The 27-year-old Kenyan, who set the world record of 2hrs 3.38 seconds at the 2011 Berlin marathon, had a painful fight to the front in the lead group and only emerged in the lead in the 26-mile-race's closing stages, finishing with an official time of 2hrs 6.08 minutes.
A cold front over Germany meant the race was run with the thermometer reading between two and five degrees Celsius, making conditions very difficult for the record number of 16,034 runners taking part.
With 450,000 people lining the route, Germany's oldest city marathon broke a record for the number of on-lookers.
Makau's victory was made all the more remarkable by the fact he was suffering from injuries to his thighs and knees and could be seen clutching his thigh early on in the race.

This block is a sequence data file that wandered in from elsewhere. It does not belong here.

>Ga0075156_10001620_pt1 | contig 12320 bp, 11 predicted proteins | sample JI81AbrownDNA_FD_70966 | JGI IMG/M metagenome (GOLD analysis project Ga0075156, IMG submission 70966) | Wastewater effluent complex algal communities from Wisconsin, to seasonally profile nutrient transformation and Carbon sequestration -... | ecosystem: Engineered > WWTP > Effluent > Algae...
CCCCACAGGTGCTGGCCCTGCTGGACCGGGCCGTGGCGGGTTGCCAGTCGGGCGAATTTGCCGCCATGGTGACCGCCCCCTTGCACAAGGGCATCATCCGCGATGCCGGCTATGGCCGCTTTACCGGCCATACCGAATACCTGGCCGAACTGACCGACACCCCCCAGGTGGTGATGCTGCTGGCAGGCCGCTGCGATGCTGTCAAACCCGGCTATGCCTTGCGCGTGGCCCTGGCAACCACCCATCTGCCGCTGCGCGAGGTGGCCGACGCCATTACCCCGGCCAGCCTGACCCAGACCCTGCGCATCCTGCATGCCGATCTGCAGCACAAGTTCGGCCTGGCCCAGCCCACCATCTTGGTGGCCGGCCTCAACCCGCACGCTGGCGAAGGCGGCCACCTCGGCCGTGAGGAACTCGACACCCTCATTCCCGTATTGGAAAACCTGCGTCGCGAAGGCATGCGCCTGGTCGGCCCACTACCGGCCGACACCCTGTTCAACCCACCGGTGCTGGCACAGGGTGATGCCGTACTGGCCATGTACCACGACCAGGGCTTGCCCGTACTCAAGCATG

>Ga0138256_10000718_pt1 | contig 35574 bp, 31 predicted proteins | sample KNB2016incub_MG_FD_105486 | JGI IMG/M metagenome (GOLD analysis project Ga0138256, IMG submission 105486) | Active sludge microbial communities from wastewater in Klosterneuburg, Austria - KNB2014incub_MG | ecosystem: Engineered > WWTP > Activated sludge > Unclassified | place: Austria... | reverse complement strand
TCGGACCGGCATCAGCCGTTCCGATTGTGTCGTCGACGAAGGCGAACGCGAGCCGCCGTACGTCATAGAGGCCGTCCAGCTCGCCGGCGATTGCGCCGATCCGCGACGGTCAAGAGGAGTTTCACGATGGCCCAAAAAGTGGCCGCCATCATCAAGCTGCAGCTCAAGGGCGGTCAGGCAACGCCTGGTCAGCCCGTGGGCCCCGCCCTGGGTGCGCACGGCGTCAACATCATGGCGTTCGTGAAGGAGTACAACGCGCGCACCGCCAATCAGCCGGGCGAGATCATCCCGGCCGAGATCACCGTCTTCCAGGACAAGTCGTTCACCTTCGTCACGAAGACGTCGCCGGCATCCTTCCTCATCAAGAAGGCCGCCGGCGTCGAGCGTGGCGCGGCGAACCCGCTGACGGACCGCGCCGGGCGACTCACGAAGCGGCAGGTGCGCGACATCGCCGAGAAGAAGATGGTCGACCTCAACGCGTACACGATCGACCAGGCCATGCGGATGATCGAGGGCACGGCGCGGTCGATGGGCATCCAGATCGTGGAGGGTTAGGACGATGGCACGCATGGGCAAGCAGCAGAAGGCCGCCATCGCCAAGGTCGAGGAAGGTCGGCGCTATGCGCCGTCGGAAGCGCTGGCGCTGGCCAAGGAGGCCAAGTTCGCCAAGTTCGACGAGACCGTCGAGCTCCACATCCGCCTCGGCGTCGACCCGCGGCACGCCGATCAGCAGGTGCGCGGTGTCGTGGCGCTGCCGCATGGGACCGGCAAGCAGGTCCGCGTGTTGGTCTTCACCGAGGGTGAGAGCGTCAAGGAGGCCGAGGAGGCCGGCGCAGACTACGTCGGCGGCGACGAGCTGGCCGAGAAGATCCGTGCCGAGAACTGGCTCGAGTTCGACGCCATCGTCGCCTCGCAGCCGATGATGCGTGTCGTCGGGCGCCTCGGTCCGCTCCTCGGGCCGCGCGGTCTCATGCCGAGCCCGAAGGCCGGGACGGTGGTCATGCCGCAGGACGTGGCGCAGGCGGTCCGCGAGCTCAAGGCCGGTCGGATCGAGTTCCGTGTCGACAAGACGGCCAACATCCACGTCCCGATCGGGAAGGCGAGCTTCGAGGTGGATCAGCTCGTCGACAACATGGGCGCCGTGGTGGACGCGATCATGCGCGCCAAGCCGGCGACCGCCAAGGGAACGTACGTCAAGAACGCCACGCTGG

"That was my hardest marathon so far,” said Makau. “I had muscular problems because of the cold and for a long time I couldn't speed up because my legs weren't reacting. It was really hard for me to come back.”
“My focus was: just don't give up,” said the world record holder, who had to drop out of the London marathon earlier this year and was overlooked for a nomination to the Olympic Games.
The Kenyan athlete will receive €30,000 for his achievement and the respect of runners worldwide who will surely forgive Makau's failure to break his own record in light of the unfavorable conditions.
“The priority was the win. After all, you can't run a world record in every race,” he said.
Ethiopia's Deressa Chimsa came in second place, clocking 2hrs 6.52 mins, with Kenya's Gilbert Kirwa third with 2hrs 7.35 mins.
The women's race was won by Ethiopia's Meselech Melkamu who set a course record on her marathon debut in a time of of 2hrs 21.01.
She finished ahead of second-placed Kenyan Georgina Rono in 2hrs 21.39 with defending champion Mamitu Daska of Ethiopia third in 2hrs 23.52.